# Performance and compute resources

## Table of Contents

`Cc4s`

is designed to run highly parallel coupled cluster calculations. It
allows calculations with far more than 100 electrons on modern high performance
computing clusters. Currently, `Cc4s`

can not benefit from GPUs or other
accelerators.
Note: although OpenMP threading is generally supported it is recommended to set

export OMP_NUM_THREADS=1

In the following we present a way to estimate the required compute resources
for models with arbitrary system sizes that can be chosen to reflect the dimensions
of any targeted ab initio system.
In this manner `Cc4s`

does not require actual input files for the specific ab initio
system.
The computational complexity can be estimated on two levels. First, a dry
calculation can be performed which gives a first overview of the time and
memory consumptions of the calculation. Thereafter, a full calculation can be
performed to examine the performance on the target system. Note that the
performance depends heavily on the hardware, network, compilers, and libraries.

## 1. Generating the input file

The only input required are the dimensions of the desired calculation. It is important to note that the performance depends only on the dimensions of the system as given below. Physical properties (periodic vs. molecular system, low bandgap vs. high bandgap, etc.) have no impact.

The most important system parameter is the number of electrons used in the post
Hartree–Fock calculation (core electrons are typically not considered). In
`vasp`

the number of valence electrons of a given atom is given in the POTCAR
file (ZVAL); the other electrons are treated within the frozen-core approximation
(https://www.vasp.at/wiki/index.php/POTCAR).
In a closed-shell calculation the
number of occupied orbitals \(N_o\) is half the number of valence electrons
\(N_\text{elec}\). When using the basis-set
correction typically 8-16 virtual orbitals per occupied orbital are needed to
obtain converged results (see Ref. (Irmler, Gallo, and Grüneis 2021)). Further
input parameter is the number of field variables of the vertex \(N_\text{F}\). It
has been shown that for converged results this number can be chosen as small
as 2-3 times \(N_v\).

An exemplary snippet of the algorithm creating the required vertex reads

- name: UegVertexGenerator in: No: 123 Nv: 1114 NF: 2000 halfGrid: 1 rs: 2 out: eigenEnergies: EigenEnergies coulombVertex: CoulombVertex

The value for \(r_s\) can be chosen to be any positiv real number (it will be
irrelevant for the performance analysis). The pseudo-boolean variable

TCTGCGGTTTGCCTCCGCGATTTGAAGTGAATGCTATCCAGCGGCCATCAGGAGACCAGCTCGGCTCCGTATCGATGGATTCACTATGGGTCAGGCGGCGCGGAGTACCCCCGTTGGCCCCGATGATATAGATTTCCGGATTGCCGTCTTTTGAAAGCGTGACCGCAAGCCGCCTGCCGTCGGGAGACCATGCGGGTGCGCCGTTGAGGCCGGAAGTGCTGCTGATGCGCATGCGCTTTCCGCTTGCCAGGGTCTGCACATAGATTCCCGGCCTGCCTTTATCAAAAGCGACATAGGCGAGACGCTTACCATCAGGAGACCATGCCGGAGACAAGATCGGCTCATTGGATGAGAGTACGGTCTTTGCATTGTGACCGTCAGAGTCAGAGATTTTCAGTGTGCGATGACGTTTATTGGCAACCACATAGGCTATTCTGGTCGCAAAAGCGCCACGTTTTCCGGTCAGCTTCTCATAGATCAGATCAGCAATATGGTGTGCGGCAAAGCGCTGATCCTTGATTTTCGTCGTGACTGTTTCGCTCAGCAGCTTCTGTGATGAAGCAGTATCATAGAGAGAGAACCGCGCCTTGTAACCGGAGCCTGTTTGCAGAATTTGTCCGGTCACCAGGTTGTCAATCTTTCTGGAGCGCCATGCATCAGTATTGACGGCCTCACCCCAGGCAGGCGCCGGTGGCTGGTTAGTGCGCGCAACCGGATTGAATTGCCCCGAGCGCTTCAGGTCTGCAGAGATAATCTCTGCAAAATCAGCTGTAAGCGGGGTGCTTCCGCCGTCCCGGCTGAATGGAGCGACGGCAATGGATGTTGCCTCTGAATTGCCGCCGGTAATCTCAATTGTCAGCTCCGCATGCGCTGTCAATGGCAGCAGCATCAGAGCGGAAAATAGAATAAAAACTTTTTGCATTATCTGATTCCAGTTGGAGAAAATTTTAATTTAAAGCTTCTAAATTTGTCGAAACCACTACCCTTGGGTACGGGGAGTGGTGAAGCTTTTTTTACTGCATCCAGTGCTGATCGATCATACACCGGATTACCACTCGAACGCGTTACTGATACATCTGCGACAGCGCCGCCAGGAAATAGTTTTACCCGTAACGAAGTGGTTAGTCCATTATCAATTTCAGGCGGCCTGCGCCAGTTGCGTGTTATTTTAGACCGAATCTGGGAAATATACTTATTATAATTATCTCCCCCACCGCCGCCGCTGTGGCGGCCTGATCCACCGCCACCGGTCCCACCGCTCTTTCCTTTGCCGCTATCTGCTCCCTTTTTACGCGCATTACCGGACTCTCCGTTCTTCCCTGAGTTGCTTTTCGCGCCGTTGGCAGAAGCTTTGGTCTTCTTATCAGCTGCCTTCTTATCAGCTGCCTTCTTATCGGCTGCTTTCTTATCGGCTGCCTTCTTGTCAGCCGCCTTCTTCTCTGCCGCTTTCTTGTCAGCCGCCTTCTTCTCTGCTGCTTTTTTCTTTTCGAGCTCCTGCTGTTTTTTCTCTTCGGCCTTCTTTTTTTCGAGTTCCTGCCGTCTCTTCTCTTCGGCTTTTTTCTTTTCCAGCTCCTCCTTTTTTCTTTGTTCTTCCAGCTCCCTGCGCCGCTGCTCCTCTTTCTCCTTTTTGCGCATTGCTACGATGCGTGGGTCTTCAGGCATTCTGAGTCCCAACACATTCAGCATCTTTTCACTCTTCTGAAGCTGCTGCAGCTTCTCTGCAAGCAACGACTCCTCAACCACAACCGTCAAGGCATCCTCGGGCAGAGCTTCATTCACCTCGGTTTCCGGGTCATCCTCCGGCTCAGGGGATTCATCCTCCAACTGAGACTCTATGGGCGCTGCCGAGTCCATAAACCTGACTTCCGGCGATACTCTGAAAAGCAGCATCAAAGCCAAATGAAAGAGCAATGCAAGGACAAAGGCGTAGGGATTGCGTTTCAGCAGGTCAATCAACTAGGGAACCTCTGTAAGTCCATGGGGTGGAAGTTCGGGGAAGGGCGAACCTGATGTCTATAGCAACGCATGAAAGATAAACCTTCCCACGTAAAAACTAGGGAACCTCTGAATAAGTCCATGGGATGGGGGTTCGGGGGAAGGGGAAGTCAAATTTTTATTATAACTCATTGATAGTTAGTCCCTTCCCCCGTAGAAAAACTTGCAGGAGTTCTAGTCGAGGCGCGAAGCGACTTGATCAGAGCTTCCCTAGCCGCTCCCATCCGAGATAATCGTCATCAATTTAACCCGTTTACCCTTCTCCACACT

`halfGrid`

is chosen to be \(1\) for $Γ$-point or molecular calculations,
and \(0\) for arbitrary $k$-point calculations where the wavefunctions is
complex.

A full input file for a CCSD calculation can be found at (https://gitlab.cc4s.org/cc4s/cc4s/-/raw/master/test/tests/ueg/rs1.0-123occ-1114virt/cc4s.in).

## 2. Dry and full calculation

The generated input file can either be used in a dry calculation (running a few seconds on a laptop device), or in a real calculation on the desired target machine.

The dry calculation is called with the following command:

```
$Cc4s -i cc4s.in -d 1536
```

In this example we obtain an output for 1536 mpi ranks. The output stream reads

__ __ __________/ // / _____ / ___/ ___/ // /_/ ___/ / /__/ /__/__ __(__ ) \___/\___/ /_/ /____/ Coupled Cluster for Solids version: heads/develop-0-g3467f0ad-dirty, date: Mon Mar 28 11:40:04 2022 +0200 build date: Mar 29 2022 16:27:07 compiler: g++ (Ubuntu 10.3.0-1ubuntu1~20.10) 10.3.0 total processes: 1 calculation started on: Mon Apr 4 11:16:08 2022 Dry run finished. Estimates provided for 1536 ranks. Memory estimate (per Rank/Total): 1.51836 / 2332.2 GB Operations estimate (per Rank/Total): 912374 / 1.40141e+09 GFLOPS Time estimate with assumed performance of 10 GFLOPS/core/s: 91237.4 s (25.3437 h) --

The number of mpi ranks can be adjusted based on the memory/walltime constrains. Note that the given memory and time estimates can differ in the real calculation and should only be used as an educated guess. The obtained performance depends heavily on the hardware (CPU, network, …). The actual memory requirements can be higher than estimated. Using only 50-75% of the total available memory has shown to be a reasonable choice.

The full calculation is called by the following command:

mpirun -np $ranks $Cc4s -i cc4s.in

## 3. Exploited benchmarks

We have examined the performance of `Cc4s`

on two different clusters both using
different Intel Xeon CPUs.
For the weak scaling benchmark the number of occupied orbitals was increased with growing node count.
The number of virtuals per occupied was set to 12 in all calculations. The number of field variables per virtual
was kept almost constant at a value of around 3.5.

#Nodes | #Cores | \(N_o\) | Memory (GB/core) | Performance (GFLOPS/core/s) |
---|---|---|---|---|

1 | 48 | 40 | 2.0 | 18.7 |

4 | 192 | 64 | 2.4 | 20.1 |

16 | 768 | 80 | 1.4 | 21.4 |

20 | 960 | 96 | 2.0 | 21.4 |

50 | 1296 | 108 | 1.4 | 20.2 |

100 | 4800 | 128 | 1.4 | 19.4 |

#Nodes | #Cores | \(N_o\) | Memory (GB/core) | Performance (GFLOPS/core/s) |
---|---|---|---|---|

1 | 72 | 40 | 1.3 | 19.8 |

4 | 288 | 64 | 1.6 | 22.3 |

8 | 576 | 80 | 1.9 | 25.1 |

16 | 1152 | 96 | 1.7 | 20.2 |

32 | 2304 | 108 | 1.5 | 27.1 |

48 | 3456 | 128 | 1.9 | 26.1 |

64 | 4608 | 140 | 1.8 | 22.0 |

80 | 5760 | 152 | 2.0 | 29.8 |

#Nodes | #Cores | Memory (GB/core) | Performance (GFLOPS/core/s) |
---|---|---|---|

12 | 864 | 1.40 | 31.1 |

16 | 1152 | 1.05 | 29.7 |

24 | 1728 | 0.70 | 23.9 |

30 | 2160 | 0.56 | 21.1 |

40 | 2880 | 0.42 | 20.8 |

48 | 3456 | 0.35 | 18.6 |

64 | 4608 | 0.26 | 16.0 |

72 | 5184 | 0.23 | 17.2 |

80 | 5760 | 0.21 | 14.8 |

## 4. Literature

*The Journal of Chemical Physics*154 (June): 234103. doi:10.1063/5.0050054.